SINGAPORE: Lemmings are small rodents typically found in the Scandinavian region, primarily in countries such as Norway and Denmark. Like most mammals, lemmings move and live in groups.
These furry little creatures gained popularity because of their supposedly curious behaviour – they have been said to jump off cliffs to commit suicide for no apparent reason.
To be labelled a lemming is clearly derogatory as it suggests you’re a mindless follower of a group.
Yet we humans are guilty of exhibiting similar herd instincts. The Dutch tulip mania during the 1600s, the dotcom bubble and the US housing crisis are just a handful of examples where mass irrational exuberance led to massive financial losses.
In Singapore, many fear that our own housing market may be showing early signs of irrationality.
After years of being in the doldrums, the Singapore property market seems to be finally taking off. Transaction volume in the private housing market has increased 63 per cent year-on-year in August, and prices in prime districts have reached S$3,400 per square foot (psf) for certain projects, such as The Nassim.
Land-starved developers have heightened a growing collective sale fever, with 15 en bloc deals totalling S$5 billion year-to-date compared to S$1.2 billion in 2016 and S$380 million in 2015.
In a recent state tender, a private housing site at Serangoon North Avenue 1 fetched S$965 per sq ft per plot ratio (psf ppr). The price was on par with those of Alex Residences and The Crest in Bukit Merah.
The elevated land prices will also likely translate into higher selling prices for future launches. Condominium units at the Serangoon North Avenue 1 site, for example, could be launched at prices north of S$1,600 psf.
These figures could be alarming, particularly for first-timers seeking to enter the private housing market.
They also lead us to question, are we on the cusp of a property market bubble?
ARE HOMES STILL AFFORDABLE AND RENTAL YIELDS GOOD?
In assessing whether the current fever in the property market is sustainable, experts look at two key indicators.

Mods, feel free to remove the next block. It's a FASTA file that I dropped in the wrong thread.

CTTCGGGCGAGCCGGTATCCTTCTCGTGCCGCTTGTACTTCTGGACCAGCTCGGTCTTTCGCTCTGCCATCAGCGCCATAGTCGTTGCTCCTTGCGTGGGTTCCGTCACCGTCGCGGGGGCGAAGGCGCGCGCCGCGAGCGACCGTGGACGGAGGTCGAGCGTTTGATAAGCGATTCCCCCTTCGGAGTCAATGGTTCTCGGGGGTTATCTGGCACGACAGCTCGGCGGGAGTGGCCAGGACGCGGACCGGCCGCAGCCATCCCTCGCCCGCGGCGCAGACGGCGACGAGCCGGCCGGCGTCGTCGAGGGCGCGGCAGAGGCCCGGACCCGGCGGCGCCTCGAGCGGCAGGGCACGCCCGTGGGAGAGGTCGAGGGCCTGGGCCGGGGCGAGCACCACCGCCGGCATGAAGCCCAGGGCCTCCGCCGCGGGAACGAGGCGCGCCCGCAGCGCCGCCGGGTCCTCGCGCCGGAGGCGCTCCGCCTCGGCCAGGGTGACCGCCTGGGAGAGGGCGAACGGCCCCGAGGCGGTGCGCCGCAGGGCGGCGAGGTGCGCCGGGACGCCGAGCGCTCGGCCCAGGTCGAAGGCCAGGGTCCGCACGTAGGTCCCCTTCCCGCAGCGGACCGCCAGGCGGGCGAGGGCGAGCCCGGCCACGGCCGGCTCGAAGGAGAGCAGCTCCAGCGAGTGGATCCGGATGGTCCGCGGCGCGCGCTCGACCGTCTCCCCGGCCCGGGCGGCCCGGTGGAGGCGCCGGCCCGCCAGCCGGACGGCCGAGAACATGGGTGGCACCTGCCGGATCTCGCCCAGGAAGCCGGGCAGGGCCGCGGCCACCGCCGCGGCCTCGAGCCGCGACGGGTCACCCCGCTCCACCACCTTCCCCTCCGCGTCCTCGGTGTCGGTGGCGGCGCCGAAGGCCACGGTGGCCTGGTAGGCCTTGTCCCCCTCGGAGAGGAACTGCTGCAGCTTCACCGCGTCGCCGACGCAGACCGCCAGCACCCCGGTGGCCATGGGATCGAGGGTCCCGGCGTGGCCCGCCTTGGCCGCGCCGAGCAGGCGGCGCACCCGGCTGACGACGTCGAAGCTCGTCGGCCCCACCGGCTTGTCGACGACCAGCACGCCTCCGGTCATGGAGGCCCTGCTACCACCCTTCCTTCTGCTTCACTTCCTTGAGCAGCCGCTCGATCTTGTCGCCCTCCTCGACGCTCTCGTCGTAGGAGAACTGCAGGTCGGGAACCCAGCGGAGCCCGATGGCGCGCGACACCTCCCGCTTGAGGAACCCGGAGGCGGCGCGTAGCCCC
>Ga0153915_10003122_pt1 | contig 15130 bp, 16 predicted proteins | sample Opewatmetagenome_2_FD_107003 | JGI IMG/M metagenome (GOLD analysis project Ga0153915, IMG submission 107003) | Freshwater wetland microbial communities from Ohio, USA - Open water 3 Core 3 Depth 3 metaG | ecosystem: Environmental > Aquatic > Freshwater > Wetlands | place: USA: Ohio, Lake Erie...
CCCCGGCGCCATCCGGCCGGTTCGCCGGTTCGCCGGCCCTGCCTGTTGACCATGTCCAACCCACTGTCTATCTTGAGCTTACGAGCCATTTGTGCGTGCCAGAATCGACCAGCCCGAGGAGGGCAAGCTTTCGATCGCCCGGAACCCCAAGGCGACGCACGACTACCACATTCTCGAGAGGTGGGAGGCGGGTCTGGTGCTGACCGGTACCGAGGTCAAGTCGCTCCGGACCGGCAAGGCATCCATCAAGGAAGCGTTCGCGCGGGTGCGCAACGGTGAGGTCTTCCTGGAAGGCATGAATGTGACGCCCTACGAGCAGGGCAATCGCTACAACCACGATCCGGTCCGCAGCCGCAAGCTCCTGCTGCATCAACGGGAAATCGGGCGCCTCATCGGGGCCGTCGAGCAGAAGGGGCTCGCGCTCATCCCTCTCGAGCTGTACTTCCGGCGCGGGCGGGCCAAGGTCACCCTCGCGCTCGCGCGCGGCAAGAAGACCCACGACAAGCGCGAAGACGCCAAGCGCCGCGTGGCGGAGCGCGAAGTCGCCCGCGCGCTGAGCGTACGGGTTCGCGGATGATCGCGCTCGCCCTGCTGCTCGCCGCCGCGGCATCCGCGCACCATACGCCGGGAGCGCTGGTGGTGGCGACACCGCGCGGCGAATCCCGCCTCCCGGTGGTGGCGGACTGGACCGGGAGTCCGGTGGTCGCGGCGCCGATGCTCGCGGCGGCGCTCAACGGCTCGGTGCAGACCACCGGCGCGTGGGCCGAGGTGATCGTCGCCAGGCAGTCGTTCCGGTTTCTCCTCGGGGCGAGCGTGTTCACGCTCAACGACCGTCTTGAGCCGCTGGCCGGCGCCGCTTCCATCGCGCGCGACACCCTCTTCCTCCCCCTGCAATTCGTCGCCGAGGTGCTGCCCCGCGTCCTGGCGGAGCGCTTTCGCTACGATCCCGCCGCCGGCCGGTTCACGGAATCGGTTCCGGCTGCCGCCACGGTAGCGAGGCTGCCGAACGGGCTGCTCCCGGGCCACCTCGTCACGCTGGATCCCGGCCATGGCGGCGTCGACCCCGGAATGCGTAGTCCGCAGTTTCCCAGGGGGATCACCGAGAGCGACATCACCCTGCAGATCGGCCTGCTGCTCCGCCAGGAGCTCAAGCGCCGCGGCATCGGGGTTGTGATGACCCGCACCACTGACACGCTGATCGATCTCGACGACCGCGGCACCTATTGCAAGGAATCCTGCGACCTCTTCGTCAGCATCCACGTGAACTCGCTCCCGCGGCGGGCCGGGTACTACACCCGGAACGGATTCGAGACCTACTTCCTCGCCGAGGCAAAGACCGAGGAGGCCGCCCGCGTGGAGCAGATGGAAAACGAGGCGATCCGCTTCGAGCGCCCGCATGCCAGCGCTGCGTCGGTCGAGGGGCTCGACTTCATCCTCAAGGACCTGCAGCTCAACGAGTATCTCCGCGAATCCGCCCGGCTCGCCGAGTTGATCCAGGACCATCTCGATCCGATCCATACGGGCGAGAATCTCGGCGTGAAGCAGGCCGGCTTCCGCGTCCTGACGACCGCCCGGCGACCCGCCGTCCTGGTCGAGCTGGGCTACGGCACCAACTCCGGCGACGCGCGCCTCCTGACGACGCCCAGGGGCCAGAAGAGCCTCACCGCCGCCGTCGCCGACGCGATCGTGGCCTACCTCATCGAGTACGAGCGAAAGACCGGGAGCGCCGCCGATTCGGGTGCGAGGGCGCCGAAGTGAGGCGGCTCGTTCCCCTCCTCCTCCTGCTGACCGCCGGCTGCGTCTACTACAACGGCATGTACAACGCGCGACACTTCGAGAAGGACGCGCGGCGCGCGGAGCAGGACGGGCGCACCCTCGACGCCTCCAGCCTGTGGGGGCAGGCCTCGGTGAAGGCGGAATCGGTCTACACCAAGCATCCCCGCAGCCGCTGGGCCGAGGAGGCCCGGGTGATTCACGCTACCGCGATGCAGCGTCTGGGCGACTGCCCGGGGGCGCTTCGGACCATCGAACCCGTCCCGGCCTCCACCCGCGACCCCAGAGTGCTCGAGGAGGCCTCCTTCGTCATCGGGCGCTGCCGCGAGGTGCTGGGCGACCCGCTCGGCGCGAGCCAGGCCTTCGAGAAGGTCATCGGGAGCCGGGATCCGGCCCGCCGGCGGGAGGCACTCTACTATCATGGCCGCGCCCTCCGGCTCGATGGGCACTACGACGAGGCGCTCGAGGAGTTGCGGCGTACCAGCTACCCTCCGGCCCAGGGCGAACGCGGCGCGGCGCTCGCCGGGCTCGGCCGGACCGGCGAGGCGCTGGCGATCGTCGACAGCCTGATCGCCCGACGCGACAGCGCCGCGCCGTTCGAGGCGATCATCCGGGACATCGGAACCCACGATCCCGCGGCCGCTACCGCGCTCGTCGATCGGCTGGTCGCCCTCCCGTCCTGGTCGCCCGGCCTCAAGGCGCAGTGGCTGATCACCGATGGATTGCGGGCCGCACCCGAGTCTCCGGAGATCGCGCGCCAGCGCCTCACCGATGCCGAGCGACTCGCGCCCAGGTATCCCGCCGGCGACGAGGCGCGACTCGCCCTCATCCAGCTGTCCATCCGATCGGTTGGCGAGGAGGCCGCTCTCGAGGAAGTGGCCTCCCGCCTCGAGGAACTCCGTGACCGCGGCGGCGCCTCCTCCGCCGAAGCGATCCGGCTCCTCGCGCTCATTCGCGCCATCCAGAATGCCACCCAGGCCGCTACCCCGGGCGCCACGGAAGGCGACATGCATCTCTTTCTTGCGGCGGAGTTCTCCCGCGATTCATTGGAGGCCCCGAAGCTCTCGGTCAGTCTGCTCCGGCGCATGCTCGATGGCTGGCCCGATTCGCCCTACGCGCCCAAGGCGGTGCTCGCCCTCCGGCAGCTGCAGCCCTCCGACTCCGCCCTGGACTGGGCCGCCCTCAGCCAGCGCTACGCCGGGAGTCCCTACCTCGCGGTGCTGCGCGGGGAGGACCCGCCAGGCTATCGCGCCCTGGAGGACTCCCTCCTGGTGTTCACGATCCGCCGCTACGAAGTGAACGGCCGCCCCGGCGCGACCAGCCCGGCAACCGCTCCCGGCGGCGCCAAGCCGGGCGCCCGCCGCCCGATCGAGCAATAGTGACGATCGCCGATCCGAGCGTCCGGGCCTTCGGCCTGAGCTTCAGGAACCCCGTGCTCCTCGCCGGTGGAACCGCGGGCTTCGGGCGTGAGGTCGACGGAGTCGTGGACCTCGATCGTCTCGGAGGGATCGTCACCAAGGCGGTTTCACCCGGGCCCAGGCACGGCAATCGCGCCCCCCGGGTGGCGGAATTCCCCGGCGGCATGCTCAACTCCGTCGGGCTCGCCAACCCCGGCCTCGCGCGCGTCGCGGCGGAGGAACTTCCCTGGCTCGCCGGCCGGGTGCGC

One is affordability, measured by a price-to-income ratio.
Over the past decade, the steepest price hikes of 33 per cent and 14 per cent for condominiums, tell-tale signs of a property bubble, were seen in 2007 and 2010, respectively. Then, property prices fell 26 per cent peak-to-trough in 2008 while the Government stepped in with the first of many cooling measures in 2010.
In 2007, the average condominium prices in the Core Central Region (CCR) were 29.4 times the average household income, 13.7 times in the Rest of Central Region (RCR) and 9.3 times in the Outside Central Region (OCR).
In 2010, they were 23.3, 12.0 and 9.2 times respectively.
With prices trending down and incomes improving since mid-2013, the affordability ratio has improved significantly and currently stands at around 18.6 times in the CCR, 10.4 times in the RCR and 8.1 times in the OCR. These are also among the lowest in the past decade.
Another indicator of a sustainable housing market is rental yield. A hike in prices not matched by rising rents suggests that a property is overvalued.
Rental yields in 2007 and 2010 were at healthy levels, because of tight housing supply. Completed condominium units totalled only 1,398 in 2007 and 8,509 in 2010 compared to the past decade’s average of 11,053. Vacancy rates were low, averaging just 5.6 per cent in both years.
One piece of data stands out today. Rental yields in the OCR are at a new low since official data was first made available in 2004. This signals that suburban apartments and condominiums are overvalued as rental investments.
In the second quarter of 2017, rental yields of apartments and condominiums in the OCR reached 2.8 per cent, compared with a historical average of 3.3 per cent since the first quarter of 2004. Rental yields were around 3.2 per cent in the CCR and 3.6 per cent in the RCR, on par with their historical averages.
This rental weakness in the OCR has been observed in projects facing new competition in their vicinity.